To Arbitrate or Not to Arbitrate, that is the question….

Arbitration as an alternative to waiting in long court lists for a judge to decide your matter in the Family Court can be of benefit to clients. They may not have had this suggested as an option for various reasons. It may assist clients if they know what can go wrong whilst languishing in long wait lists awaiting a final hearing.

Many things can go awry whilst waiting for that all important hearing. The pool of assets that you thought you owned may have shifted, whether by market forces, claims against the assets by creditors or others, or by virtue of financial manipulation by your ex or their financial advisers. Your financial prospects may have improved and therefore the needs or maintenance component of your case may have reduced. A relative may have left you their sizable deceased estate and therefore the other party may claim you no longer need as much from your joint pool of assets. Your ex may have declared bankruptcy, either through pure ill fortune or a sinister manipulation of their finances. One of you might have entered into a de facto relationship which is now floundering and the de facto may make a claim against the same pool of assets. Regardless of how you look at it, as it was for Hamlet, delay and family law proceedings does not auger well for those who seek final hearings in the Family Court.

Then there are the costs. The longer a matter is left to languish in a list awaiting a final hearing, it goes without saying that there will be an increase in legal fees. The dispute is still live and whilst a matter is awaiting a hearing, clients remain entangled in the throes of that dispute. They require their lawyers to make or respond to claims. Assets and finances need to be reviewed. Financial Statements must be updated, tax returns done, restraining orders sought to prevent the diminishment of the pool of assets to be ultimately decided upon. All this activity ahead of a final hearing comes at a financial and an emotional cost.

If you were offered a quicker and less expensive means of resolving your property and maintenance disputes, why would you not consider turning to the services of an arbitrator. There are many of us who are trained to determine matters in arbitration. Clients need to be fully informed about the option, the cost, the fact that the determination once made has the same effect as if it were an order of the Court. The grounds for appealing a decision from an arbitration are narrow and appeal can only be brought on a point of law. In this respect a binding arbitration will differ from a decision of a single judge. For some clients, this can be particularly concerning as it will remove an avenue for review if they do not agree with the arbitrator’s decision. In short, it is a narrow and technical basis on which review, or appeal can be initiated.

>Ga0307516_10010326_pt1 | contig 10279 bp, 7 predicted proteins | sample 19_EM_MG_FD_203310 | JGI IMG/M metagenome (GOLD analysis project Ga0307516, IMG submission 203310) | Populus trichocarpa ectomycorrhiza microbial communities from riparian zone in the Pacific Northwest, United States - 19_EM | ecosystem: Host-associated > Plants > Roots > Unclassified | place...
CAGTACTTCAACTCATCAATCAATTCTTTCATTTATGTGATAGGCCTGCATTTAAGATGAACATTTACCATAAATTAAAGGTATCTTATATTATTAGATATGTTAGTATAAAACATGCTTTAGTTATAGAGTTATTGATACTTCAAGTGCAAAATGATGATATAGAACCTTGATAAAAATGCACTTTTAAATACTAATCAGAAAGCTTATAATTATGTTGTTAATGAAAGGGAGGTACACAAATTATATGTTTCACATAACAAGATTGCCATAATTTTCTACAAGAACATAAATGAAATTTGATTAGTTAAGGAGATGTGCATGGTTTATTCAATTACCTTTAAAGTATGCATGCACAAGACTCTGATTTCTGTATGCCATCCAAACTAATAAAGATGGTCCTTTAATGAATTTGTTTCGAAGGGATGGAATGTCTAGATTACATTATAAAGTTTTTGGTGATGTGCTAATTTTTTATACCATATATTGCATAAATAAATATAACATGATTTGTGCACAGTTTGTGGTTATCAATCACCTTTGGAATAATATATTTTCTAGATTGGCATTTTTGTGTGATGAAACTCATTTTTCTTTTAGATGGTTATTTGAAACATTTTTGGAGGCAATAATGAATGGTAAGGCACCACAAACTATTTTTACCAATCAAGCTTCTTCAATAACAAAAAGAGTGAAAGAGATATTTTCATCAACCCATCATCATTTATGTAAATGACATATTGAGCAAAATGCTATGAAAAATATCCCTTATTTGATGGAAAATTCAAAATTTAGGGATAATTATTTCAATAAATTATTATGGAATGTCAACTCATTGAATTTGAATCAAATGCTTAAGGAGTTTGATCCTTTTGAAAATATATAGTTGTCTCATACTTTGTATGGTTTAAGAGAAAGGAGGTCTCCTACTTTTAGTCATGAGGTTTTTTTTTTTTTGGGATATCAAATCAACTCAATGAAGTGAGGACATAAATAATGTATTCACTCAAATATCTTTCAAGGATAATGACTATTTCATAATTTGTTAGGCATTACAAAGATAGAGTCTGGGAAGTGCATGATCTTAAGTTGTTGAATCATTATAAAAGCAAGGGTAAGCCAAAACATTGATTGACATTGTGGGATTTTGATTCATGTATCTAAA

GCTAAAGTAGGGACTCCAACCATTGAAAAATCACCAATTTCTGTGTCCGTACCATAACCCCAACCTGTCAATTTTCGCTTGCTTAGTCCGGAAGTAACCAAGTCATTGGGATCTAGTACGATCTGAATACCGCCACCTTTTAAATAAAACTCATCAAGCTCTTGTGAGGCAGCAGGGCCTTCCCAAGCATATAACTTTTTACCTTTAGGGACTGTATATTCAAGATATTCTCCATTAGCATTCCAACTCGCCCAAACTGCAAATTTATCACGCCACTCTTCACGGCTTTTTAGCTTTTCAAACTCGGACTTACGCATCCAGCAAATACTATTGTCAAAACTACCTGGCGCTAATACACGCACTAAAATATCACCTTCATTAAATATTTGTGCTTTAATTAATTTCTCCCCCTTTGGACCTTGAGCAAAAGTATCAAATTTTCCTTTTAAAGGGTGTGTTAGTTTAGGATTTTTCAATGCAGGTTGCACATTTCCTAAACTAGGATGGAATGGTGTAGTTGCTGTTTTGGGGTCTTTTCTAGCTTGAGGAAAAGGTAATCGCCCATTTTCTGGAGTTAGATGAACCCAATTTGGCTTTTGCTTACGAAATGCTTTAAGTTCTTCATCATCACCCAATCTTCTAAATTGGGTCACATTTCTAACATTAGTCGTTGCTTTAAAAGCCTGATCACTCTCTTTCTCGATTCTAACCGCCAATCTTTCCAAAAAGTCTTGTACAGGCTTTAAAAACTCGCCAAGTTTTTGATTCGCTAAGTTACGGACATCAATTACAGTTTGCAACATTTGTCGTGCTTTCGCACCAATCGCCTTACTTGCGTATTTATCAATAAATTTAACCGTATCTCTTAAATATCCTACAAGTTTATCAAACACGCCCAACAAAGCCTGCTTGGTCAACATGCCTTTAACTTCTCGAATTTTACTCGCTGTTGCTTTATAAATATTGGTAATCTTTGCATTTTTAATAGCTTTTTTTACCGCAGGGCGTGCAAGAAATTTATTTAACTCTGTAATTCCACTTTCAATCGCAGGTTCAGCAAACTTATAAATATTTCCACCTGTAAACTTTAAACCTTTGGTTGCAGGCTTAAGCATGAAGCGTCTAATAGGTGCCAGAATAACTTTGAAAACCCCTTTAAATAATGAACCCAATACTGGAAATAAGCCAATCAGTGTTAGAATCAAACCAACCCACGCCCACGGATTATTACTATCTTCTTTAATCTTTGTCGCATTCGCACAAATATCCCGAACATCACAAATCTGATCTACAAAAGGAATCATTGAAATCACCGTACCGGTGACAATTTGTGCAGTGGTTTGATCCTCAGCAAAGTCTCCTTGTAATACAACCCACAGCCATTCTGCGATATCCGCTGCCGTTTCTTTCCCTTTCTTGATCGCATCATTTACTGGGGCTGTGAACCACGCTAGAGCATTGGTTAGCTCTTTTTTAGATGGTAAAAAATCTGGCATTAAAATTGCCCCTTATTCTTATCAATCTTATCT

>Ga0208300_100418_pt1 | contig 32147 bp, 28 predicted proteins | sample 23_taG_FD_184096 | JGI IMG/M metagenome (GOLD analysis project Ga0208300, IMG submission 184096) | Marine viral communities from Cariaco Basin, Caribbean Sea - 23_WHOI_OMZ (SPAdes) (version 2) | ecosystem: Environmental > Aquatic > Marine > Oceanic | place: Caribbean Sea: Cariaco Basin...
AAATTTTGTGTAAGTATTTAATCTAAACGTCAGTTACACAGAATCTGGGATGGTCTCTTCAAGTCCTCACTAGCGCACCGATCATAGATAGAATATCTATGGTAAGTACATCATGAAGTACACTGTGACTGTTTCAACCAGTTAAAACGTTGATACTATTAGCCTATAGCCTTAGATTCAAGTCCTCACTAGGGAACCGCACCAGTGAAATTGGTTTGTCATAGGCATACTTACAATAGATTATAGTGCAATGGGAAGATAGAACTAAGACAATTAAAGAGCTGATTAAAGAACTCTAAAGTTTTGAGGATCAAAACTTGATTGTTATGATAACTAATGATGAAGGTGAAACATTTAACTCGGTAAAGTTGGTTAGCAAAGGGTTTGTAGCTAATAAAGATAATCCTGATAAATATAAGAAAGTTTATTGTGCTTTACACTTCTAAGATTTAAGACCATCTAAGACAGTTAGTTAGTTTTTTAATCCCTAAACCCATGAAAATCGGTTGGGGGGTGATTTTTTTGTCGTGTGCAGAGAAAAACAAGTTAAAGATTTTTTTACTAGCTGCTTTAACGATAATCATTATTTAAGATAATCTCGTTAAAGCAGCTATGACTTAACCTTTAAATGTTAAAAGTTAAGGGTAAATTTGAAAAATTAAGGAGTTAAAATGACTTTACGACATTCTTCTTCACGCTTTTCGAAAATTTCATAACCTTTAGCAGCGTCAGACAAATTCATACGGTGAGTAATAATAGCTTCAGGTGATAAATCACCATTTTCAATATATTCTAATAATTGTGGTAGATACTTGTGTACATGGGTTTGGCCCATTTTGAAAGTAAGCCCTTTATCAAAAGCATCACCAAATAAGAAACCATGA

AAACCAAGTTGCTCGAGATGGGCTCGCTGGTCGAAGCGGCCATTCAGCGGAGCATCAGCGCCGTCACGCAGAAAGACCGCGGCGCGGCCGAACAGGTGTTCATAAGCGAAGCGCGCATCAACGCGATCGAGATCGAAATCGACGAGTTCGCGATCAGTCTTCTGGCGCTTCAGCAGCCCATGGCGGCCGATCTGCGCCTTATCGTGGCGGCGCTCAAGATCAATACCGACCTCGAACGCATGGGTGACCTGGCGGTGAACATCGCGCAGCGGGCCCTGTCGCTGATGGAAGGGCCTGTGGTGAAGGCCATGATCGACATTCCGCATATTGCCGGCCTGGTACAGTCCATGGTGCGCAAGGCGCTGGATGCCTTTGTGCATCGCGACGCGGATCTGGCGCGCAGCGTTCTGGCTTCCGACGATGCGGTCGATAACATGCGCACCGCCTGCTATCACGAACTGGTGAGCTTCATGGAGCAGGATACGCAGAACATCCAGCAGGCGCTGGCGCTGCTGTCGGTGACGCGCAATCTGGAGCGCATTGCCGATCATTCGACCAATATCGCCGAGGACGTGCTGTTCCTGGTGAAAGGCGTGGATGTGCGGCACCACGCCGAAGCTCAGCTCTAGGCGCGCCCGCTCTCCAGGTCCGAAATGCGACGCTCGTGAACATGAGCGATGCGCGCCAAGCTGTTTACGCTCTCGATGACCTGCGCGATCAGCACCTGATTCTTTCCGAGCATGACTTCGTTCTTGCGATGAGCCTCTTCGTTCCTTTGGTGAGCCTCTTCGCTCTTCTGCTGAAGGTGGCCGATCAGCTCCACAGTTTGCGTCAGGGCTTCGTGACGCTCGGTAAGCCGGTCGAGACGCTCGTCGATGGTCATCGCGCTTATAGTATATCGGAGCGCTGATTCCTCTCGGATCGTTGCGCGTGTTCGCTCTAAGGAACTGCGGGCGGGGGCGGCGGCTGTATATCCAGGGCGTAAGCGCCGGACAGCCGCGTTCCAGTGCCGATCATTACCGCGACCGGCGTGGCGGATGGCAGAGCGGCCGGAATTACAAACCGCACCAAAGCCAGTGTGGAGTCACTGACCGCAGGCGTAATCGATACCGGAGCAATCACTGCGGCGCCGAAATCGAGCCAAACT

The downside is that unlike mediation, where the parties are actively involved in the decision making process and ultimately, it is their agreement, an arbitrator imposes an outcome on a separated couple. It is not something they can weigh in on and consider as you would in mediation. You cannot suggest options or alternatives as the case is being ventilated. As with a final hearing, as the client you are a passive observer and not an influencer of the ultimate outcome which is then imposed on your family.

In mediation, clients get to participate more fully in possible outcomes. They can consider, in advance, what the likely negotiations will entail and consequently whether or not they are prepared to resolve their matter in keeping with that range of possible outcomes or what alternatives they want to put to their former spouse.

Arbitration still requires the rigour of financial investigation (discovery) and exchange of financial documents. It requires an exploration of the legal issues and both parties would have to receive considerable legal advice heading into an arbitration. Valuations would need to be obtained or values of assets agreed to. A brief to the arbitrator would be prepared and the parties would need to agree on what basis the arbitrator is engaged and how the arbitration is to proceed, whether it is “on the papers” or like a court hearing with witnesses giving evidence and being cross examined. It is a sobering thought, but I am yet to have a client thank me for “going all the way” to a final hearing with them. That does not mean we haven’t done a great job and got a great result for them. It simply means that absolutely nothing can prepare a client for the cross examination which occurs when they are in the witness box – surely one of the loneliest places on earth. An arbitration, when carefully considered, can avoid both delay and the stress which invariably accompanies a final hearing. Rather than prevaricate, it may be prudent to negotiate to go to arbitrate.

The information in this blog does not constitute legal advice and cannot be relied upon by you. If you require advice specific to your situation you must contact Caroline Counsel Family Lawyers for legal advice. The contents of this blog are relevant as at 7 October 2019.  We recommend you obtain specific advice relevant to you and your family’s situation.

Caroline Counsel is an Accredited Family Law Specialist, Nationally Accredited Mediator and Arbitrator.

Back to News